Philadelphia’s baseball teams have a knack for winning the World Series around financial crises.
Correlation doesn’t equal causation, but investors may be anxiously watching the next games.
The Philadelphia Phillies trail the Houston Astros two games to three going into Saturday’s game.
Superstitious investors may have their eyes glued to this Saturday’s World Series championship game 6 as the Philadelphia Phillies take on the Houston Astros.
That’s because Philadelphia baseball teams have a knack for winning the World Series right around the same time a recession hits and the stock market crashes.
“Whenever a team from Philadelphia wins it all, bad things happen soon after,” the Carson Group’s Ryan Detrick said late last month.
Of course, correlation does not equal causation.
“The irony is not lost on us that our town’s baseball success has coincided with extremely poor market and economic outcomes. The beauty of correlation and causation, though, is that it can be difficult to determine the directionality of a relationship,” Daniel Berkowitz, who works at Prudent Management Associates, told Insider.
Detrick agrees with Berkowitz. “We do not suggest ever investing based on who wins the World Series, but it sure is interesting,” Detrick said.
“If we flip the premise, we might say instead that extremely poor market and economic outcomes are associated with a Philadelphia baseball team’s postseason success. If that’s the case, given the simultaneous stock and bond market sell-off this year, we like the Phillies’ odds,” Berkowitz said.
Here’s a brief history of Philadelphia’s championship wins — for both the Philadelphia Phillies and the Philadelphia Athletics, which played in the city from 1901 to 1954, before moving to Kansas City, Missouri — coinciding with pain for US investors and the broader economy.
The 1910 World Series: The Philadelphia Athletics beat the Chicago Cubs 4-to-1: 25% bear market
The panic of 1910-1911 materialized as the government started to ramp up enforcement of the Sherman Antitrust Act, which regulates competition among businesses and seeks to break up monopolies. The panic led to a 25% sell-off in the stock market.
The 1911 World Series: The Philadelphia Athletics beat the New York Giants 4-to-2: Recession
As the panic of 1910-1911 continued, the broader economy entered a recession for all 12 months of the year. The government’s continued enforcement of the Sherman Antitrust Act led to the breakup of the Standard Oil Company monopoly.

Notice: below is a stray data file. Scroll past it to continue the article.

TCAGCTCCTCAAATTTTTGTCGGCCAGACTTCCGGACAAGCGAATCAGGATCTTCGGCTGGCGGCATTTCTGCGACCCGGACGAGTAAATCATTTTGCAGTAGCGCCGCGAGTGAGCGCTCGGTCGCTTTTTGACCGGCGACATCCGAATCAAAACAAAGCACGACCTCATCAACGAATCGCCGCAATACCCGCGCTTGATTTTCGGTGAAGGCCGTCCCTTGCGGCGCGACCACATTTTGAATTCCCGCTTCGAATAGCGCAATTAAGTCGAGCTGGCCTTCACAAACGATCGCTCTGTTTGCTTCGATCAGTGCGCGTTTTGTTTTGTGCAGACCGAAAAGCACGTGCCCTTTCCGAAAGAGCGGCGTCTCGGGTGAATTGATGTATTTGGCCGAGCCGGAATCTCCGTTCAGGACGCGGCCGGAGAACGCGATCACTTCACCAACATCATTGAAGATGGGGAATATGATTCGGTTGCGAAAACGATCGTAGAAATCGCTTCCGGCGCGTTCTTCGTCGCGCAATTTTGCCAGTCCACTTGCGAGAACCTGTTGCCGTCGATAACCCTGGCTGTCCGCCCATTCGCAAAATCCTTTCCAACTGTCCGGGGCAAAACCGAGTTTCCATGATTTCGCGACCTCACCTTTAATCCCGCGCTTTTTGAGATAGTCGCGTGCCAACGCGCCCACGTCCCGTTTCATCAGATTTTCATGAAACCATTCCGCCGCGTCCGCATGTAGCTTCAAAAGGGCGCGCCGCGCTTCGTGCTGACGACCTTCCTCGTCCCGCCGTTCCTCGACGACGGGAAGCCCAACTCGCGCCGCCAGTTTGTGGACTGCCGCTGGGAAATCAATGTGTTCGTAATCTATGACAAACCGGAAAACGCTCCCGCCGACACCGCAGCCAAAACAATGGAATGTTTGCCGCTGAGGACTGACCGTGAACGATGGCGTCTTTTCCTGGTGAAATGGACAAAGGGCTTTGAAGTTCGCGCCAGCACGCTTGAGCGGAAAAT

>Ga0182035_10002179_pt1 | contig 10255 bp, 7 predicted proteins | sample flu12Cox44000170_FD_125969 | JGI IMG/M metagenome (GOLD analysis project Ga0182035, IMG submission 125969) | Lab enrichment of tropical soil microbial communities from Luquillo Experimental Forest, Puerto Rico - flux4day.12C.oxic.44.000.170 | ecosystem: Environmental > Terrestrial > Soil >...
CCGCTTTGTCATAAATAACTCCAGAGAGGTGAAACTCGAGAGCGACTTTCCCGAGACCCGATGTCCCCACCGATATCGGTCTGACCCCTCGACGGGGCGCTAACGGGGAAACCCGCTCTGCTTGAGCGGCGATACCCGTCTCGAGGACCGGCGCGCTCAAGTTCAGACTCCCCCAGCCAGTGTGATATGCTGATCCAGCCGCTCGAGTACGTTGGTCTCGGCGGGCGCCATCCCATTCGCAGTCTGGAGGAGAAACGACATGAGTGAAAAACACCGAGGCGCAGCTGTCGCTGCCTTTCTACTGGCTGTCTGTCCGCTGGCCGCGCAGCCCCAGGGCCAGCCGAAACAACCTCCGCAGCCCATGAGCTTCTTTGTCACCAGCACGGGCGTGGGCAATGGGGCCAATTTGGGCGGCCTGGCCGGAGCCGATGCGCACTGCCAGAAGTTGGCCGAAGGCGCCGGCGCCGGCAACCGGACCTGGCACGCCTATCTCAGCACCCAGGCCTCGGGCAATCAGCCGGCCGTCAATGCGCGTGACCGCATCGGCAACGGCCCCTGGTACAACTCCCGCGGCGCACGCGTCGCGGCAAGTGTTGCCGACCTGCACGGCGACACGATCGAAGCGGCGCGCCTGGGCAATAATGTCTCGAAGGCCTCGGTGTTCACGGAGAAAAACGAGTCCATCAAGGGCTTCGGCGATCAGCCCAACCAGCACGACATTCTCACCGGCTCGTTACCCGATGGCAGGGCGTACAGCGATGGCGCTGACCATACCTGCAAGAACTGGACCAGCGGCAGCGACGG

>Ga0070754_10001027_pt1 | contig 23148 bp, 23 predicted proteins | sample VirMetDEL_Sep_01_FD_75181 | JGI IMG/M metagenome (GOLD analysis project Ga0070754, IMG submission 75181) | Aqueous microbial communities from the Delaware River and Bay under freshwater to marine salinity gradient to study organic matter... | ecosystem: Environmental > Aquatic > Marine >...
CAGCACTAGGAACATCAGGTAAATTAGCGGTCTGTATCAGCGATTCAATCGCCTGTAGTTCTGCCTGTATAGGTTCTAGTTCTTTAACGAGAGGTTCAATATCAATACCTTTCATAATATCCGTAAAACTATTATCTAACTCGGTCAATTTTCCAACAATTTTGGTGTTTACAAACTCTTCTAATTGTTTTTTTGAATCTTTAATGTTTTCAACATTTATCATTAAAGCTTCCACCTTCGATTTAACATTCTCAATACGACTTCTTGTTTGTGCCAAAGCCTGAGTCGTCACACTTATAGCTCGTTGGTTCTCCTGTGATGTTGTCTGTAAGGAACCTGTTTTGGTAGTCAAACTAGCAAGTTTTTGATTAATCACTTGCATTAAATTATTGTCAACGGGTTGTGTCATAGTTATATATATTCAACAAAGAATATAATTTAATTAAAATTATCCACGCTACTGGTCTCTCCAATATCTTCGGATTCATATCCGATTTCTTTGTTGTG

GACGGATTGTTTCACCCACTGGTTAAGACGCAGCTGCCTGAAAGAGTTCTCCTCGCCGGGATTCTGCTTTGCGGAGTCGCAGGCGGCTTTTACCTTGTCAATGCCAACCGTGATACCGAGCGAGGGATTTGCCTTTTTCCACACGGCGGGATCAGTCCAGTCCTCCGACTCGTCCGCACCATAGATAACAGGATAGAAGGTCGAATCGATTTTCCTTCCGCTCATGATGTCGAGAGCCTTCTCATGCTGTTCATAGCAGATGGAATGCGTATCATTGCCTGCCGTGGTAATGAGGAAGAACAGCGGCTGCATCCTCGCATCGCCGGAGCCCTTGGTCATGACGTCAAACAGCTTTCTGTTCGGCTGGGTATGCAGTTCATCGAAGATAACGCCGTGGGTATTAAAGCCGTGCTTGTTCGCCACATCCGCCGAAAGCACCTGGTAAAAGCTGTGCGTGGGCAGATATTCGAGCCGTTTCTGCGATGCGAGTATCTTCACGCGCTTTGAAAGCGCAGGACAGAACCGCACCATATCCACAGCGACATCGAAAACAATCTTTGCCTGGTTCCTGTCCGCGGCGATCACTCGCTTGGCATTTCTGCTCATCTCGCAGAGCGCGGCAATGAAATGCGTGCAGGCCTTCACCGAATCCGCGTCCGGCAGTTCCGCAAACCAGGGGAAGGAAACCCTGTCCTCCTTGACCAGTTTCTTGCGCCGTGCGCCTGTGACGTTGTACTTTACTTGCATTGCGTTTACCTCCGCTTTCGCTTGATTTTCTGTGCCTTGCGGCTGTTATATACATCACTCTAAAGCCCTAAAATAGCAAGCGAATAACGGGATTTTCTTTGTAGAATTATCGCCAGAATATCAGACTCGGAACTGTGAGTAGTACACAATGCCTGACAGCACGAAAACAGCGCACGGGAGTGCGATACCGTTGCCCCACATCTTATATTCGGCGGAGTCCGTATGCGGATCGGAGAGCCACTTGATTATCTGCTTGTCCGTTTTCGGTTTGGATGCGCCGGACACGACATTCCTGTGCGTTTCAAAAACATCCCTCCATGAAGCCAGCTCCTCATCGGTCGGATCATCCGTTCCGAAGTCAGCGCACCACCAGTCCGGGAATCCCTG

The 1913 World Series: The Philadelphia Athletics beat the New York Giants 4-to-1: Recession
A yearlong recession materialized as production and real income declined. Meanwhile, World War I started a year later.
The 1929 World Series: The Philadelphia Athletics beat the Chicago Cubs 4-to-1: Stock market crash
Just two weeks after the Athletics’ win, the stock market crashed amid an ongoing banking panic, high tariffs, and waning consumer sentiment. The stock market finished the year down 12%, but wouldn’t retouch its peak for about 25 years.
The 1930 World Series: The Philadelphia Athletics beat the St. Louis Cardinals 4-to-2: The Great Depression
The US economy entered a depression that would for nearly four years. Peak unemployment surged to 21%, while GDP and industrial production dropped sharply.
The 1980 World Series: The Philadelphia Phillies beat the Kansas City Royals 4-to-2: Double-dip recession
As Fed Chairman Paul Volcker was fighting stubborn inflation with aggressive interest-rate hikes, the US economy dipped into a brief recession, which was then followed by a swift recovery. That recovery was then followed by a deep recession as businesses adjusted to the sky-high interest rates, which peaked at nearly 20%.
The 2008 World Series: The Philadelphia Phillies beat the Tampa Bay Rays 4-to-1: The Great Financial Crisis
An ongoing housing crisis morphed into a financial panic as banks became insolvent due to their exposure to subprime mortgage loans. The pain soon spread to automakers who had too much debt and were impacted by a pullback in buying by consumers.
“From World War I to the Great Depression to the financial crisis, all took place after a team from the City of Brotherly Love won it all. Is it random? Probably, but to be safe, the Carson Investment Research team is pulling for the Astros,” Detrick told Insider.
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